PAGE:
August 8 – September 4, 2019

On the Surface: A Ceramics Show
Olivia Beens, Linda Casbon, Kathy Erteman, Susan Lisbin, Elaine Lorenz, Kate Missett, Syma
SkinOnSkin: Barbara Herzfeld
On the Wall: Sue Koch

Opening Reception: Thursday, August 8th from 6 – 8 PM

 
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Carter Burden Gallery presents three new exhibitions: On the Surface: A Ceramics Show in the East Gallery featuring seven ceramic artists; SkinOnSkin featuring Barbara Herzfeld; and On the Wall featuring Sue Koch. The reception will be held August 8th, 2019 from 6 - 8 p.m. The exhibition runs from August 8th through September 4th, at 548 West 28th Street in New York City. The gallery hours are Tuesday - Friday, 11 a.m. - 5 p.m., Saturday 11 a.m. - 6 p.m.

On the Surface: A Ceramics Show

On the Surface: A Ceramics Show features seven artists’ work that range from representational to geometric abstraction, monochromatic to bright and vivid, all illustrating the broad possibilities of clay. The spectrum of the artists’ inspiration ranges from ecology, human relationships, environmental conservation, minimalism in form, to spirituality. Artists include Olivia Beens, Linda Casbon, Kathy Erteman, Susan Lisbin, Elaine Lorenz,Kate Missett, and Syma.

Linda Casbon’s work is generally large-scale handbuilt sculpture; in the exhibition she presents both a wall piece entitled Blanket and a towering freestanding sculpture Column. She states, “My work translates forms into a language of metaphoric associations. It hints at meanings without using literal descriptions.” Kate Missett’s ceramic sculptures are part of her ongoing series of canopic jars, where the top segments of the sculpture are animals, while the bottom portions are open vessels on which the animals rest. Missett’s canopic jars explore contemporary issues of human and animal relationships to nature, such as the piece Polar Bear that addresses climate change and oil drilling. Also inspired by nature yet with a different outcome is Kathy Erteman’s abstract wall works. She explains, ”Nature and its innate perfect design inform my work where ever I am, and provide me with a vast library of surface and form inspiration.”

 

Barbara Herzfeld

SkinOnSkin presents primarily watercolor paintings by Barbara Herzfeld in her first exhibition with Carter Burden Gallery. The pieces depict Sumo Wrestlers in surreal color and pattern in the midst of action, a slew of motion and energy. Their grand almost naked, save for a Mawashi, bodies are an amalgam of beauty and aggression. Herzfeld describes, “I loved the skin on skin closeness of these large nearly naked opponents captured in what might also be perceived as an embrace with facial expressions that could be either amorous or fierce.” This contrast of intimacy and aggression in the figures is also exemplified in the smaller acrylic pieces featured in the exhibition with depictions of the wrestlers affectionately curled up with or leaning on large animals.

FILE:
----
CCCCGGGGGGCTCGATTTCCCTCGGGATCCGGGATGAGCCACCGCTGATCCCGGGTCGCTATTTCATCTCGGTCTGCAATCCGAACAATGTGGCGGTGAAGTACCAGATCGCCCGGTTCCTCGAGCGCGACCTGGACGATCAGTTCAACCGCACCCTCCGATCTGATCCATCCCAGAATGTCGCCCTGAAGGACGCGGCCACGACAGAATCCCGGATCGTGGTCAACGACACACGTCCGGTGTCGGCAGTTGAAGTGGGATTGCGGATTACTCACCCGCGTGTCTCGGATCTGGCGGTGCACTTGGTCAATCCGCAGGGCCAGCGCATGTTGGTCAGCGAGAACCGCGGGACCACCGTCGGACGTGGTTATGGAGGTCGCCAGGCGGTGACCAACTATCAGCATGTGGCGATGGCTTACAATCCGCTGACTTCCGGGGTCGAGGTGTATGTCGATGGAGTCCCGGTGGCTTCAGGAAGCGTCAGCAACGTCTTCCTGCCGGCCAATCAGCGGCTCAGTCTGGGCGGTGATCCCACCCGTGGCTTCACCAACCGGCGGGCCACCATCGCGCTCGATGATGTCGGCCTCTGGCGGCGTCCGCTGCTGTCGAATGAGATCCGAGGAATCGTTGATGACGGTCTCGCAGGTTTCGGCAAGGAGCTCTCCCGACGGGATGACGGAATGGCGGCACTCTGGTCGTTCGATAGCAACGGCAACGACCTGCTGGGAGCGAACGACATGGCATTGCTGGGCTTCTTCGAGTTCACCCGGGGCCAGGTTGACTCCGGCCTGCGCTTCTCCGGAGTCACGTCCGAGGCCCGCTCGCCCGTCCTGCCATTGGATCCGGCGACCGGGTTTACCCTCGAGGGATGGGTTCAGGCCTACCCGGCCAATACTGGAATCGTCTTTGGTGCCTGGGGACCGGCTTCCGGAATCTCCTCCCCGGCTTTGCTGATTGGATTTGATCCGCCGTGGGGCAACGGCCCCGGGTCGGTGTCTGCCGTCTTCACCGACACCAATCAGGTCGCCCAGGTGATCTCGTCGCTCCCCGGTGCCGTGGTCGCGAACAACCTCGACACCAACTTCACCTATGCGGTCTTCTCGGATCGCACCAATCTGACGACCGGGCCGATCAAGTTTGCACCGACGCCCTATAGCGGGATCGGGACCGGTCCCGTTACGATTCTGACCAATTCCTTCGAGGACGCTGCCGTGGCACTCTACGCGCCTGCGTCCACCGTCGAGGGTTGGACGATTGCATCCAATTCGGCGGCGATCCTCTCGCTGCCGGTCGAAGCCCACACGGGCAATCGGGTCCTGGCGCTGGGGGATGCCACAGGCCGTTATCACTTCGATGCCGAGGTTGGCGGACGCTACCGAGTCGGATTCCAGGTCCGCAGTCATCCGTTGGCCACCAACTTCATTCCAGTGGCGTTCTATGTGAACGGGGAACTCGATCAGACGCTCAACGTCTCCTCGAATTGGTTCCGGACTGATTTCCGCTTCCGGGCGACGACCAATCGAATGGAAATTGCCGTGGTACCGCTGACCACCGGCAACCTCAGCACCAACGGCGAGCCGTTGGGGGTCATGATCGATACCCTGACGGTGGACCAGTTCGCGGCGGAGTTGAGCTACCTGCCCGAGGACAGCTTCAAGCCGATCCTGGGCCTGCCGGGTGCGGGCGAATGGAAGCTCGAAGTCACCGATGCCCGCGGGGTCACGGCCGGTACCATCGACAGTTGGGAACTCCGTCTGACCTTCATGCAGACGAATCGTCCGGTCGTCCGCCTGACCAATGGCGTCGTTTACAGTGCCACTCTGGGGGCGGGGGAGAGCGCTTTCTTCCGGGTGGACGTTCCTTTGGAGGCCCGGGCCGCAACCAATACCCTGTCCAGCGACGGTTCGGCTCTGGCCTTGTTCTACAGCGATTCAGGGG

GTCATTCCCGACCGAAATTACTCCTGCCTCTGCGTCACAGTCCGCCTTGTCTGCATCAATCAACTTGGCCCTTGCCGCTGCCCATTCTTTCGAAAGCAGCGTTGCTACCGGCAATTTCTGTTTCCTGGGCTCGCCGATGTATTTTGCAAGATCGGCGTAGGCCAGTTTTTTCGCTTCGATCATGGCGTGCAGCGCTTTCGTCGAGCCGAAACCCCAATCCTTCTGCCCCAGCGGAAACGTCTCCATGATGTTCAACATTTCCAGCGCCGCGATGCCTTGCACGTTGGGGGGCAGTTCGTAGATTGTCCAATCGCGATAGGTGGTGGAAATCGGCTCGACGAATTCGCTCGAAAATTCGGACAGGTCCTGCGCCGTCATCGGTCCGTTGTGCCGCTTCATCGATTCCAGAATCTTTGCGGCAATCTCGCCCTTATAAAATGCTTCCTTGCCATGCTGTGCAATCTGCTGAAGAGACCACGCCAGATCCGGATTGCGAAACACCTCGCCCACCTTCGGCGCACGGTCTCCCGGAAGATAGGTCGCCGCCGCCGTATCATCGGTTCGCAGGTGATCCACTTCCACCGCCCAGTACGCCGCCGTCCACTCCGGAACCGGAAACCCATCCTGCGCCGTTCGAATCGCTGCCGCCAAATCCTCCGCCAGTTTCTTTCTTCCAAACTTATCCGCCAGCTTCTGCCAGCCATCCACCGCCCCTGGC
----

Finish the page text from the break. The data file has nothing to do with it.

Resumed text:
Barbara Herzfeld is a watercolor artist who attended Washington University in St. Louis, Missouri where she received a BFA. She was a textile designer for twenty years during which time she developed her color sense and facility with a brush. In recent years she has worked in education and now teaches art to a range of young students. Herzfeld has been in solo and group shows at Brandeis University, Harvard University, and Brooklyn and Manhattan galleries. She was a finalist for a grant from The Massachusetts Council On The Arts.

 

Sue Koch

In her installation for On the Wall, artist Sue Koch has created a stitched linen work entitled Kame San no Shukufuku (Blessing of the Turtle) that spans over twelve feet and ties into her interest in structure, architecture, and textiles with modest materials. Deeply influenced by Japanese aesthetics and culture, Koch states, “The lacings on board evolved to lacing with jute on linen with silkscreened organic forms — the life of deeply conscious sea creatures are evoked or perhaps what is way beyond — the seven new planets.”

Artist and graphic designer, Sue Koch was raised in Connecticut where her father was a topographer, which greatly inspired her career. Koch spent over twenty-five years as the Graphic Design Manager at The Metropolitan Museum of Art (MET). Sue Koch studied Fine Art at Skidmore College, and earned an M.A. from Columbia University, Teachers College. Her thesis, Design and Play, a Series of Projects provided the impetus for current work. Since leaving the MET in 2014, Koch has been practicing as an independent design consultant providing creative direction, strategy, graphic design, and project management, as well as being a dedicated visual artist. 


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